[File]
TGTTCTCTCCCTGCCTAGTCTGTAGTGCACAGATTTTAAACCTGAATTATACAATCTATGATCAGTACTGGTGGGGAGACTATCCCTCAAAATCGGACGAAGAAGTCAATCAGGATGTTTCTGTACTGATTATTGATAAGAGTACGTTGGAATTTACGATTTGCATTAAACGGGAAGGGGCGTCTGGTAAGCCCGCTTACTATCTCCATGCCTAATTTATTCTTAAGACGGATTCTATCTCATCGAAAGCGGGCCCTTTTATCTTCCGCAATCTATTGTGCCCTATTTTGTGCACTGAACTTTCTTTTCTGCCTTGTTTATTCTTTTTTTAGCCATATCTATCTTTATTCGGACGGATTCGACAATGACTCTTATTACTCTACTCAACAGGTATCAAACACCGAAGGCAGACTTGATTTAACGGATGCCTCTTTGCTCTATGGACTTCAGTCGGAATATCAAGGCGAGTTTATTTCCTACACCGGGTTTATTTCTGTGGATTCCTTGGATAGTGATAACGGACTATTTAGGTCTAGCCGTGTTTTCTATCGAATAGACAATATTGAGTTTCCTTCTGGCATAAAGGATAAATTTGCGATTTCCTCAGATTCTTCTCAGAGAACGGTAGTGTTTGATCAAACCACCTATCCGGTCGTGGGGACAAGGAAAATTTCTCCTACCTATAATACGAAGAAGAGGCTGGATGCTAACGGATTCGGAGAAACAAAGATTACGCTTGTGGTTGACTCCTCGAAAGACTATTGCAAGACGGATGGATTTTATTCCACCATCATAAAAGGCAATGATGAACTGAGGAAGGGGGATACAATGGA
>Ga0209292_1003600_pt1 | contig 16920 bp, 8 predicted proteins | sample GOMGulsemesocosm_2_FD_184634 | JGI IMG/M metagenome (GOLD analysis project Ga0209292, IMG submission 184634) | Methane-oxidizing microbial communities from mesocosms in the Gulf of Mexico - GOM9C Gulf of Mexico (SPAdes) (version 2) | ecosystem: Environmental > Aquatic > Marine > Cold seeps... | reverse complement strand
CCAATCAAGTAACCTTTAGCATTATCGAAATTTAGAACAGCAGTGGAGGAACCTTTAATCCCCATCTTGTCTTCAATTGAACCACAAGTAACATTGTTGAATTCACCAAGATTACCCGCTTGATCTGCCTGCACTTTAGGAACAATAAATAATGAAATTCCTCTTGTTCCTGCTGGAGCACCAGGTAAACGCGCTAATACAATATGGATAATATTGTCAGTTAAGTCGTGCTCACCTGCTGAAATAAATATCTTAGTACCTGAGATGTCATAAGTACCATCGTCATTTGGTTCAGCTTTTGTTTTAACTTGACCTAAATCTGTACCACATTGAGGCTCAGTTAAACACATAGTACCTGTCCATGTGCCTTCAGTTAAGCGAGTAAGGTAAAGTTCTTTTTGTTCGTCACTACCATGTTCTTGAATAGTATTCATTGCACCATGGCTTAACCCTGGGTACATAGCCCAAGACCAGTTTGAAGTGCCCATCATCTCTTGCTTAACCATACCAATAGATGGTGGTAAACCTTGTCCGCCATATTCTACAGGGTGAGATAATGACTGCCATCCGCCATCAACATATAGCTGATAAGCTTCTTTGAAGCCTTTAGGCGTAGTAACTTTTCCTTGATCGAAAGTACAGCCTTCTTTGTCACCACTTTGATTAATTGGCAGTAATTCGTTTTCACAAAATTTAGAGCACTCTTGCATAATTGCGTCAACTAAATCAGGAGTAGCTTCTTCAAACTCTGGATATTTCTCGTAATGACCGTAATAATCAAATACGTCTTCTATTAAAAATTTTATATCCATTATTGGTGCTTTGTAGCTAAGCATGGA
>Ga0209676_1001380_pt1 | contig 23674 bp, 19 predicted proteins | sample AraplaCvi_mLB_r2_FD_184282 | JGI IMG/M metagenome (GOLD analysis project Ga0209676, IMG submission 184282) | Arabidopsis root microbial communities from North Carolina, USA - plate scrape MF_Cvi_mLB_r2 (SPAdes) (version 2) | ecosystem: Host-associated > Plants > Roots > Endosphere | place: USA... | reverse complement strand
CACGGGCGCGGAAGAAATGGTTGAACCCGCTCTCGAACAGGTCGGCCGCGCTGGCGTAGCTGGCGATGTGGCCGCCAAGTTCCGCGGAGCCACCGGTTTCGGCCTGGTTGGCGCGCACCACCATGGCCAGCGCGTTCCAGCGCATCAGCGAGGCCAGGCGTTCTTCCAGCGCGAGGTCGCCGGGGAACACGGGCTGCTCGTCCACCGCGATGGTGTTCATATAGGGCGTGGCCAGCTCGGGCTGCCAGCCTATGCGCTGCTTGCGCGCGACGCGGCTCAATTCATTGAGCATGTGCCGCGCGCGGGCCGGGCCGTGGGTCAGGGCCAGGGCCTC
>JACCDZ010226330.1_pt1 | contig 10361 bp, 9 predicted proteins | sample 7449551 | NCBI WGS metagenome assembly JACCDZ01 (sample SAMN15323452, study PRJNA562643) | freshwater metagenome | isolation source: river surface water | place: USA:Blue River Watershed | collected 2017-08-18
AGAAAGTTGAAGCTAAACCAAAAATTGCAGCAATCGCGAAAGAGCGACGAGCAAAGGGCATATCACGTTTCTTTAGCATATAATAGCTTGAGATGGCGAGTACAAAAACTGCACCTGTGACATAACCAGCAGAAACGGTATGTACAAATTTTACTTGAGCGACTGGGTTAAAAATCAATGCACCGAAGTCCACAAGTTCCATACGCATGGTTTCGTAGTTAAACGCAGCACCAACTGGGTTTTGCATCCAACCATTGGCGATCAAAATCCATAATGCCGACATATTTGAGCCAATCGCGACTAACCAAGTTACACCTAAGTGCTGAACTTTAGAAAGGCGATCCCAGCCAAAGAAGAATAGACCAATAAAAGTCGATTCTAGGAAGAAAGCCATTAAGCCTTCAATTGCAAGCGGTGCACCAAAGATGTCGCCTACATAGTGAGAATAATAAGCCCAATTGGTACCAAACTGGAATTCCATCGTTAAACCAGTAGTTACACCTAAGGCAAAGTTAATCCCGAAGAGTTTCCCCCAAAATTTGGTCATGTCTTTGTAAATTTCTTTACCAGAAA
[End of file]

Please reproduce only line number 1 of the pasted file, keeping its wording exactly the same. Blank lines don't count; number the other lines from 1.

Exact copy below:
TGTTCTCTCCCTGCCTAGTCTGTAGTGCACAGATTTTAAACCTGAATTATACAATCTATGATCAGTACTGGTGGGGAGACTATCCCTCAAAATCGGACGAAGAAGTCAATCAGGATGTTTCTGTACTGATTATTGATAAGAGTACGTTGGAATTTACGATTTGCATTAAACGGGAAGGGGCGTCTGGTAAGCCCGCTTACTATCTCCATGCCTAATTTATTCTTAAGACGGATTCTATCTCATCGAAAGCGGGCCCTTTTATCTTCCGCAATCTATTGTGCCCTATTTTGTGCACTGAACTTTCTTTTCTGCCTTGTTTATTCTTTTTTTAGCCATATCTATCTTTATTCGGACGGATTCGACAATGACTCTTATTACTCTACTCAACAGGTATCAAACACCGAAGGCAGACTTGATTTAACGGATGCCTCTTTGCTCTATGGACTTCAGTCGGAATATCAAGGCGAGTTTATTTCCTACACCGGGTTTATTTCTGTGGATTCCTTGGATAGTGATAACGGACTATTTAGGTCTAGCCGTGTTTTCTATCGAATAGACAATATTGAGTTTCCTTCTGGCATAAAGGATAAATTTGCGATTTCCTCAGATTCTTCTCAGAGAACGGTAGTGTTTGATCAAACCACCTATCCGGTCGTGGGGACAAGGAAAATTTCTCCTACCTATAATACGAAGAAGAGGCTGGATGCTAACGGATTCGGAGAAACAAAGATTACGCTTGTGGTTGACTCCTCGAAAGACTATTGCAAGACGGATGGATTTTATTCCACCATCATAAAAGGCAATGATGAACTGAGGAAGGGGGATACAATGGA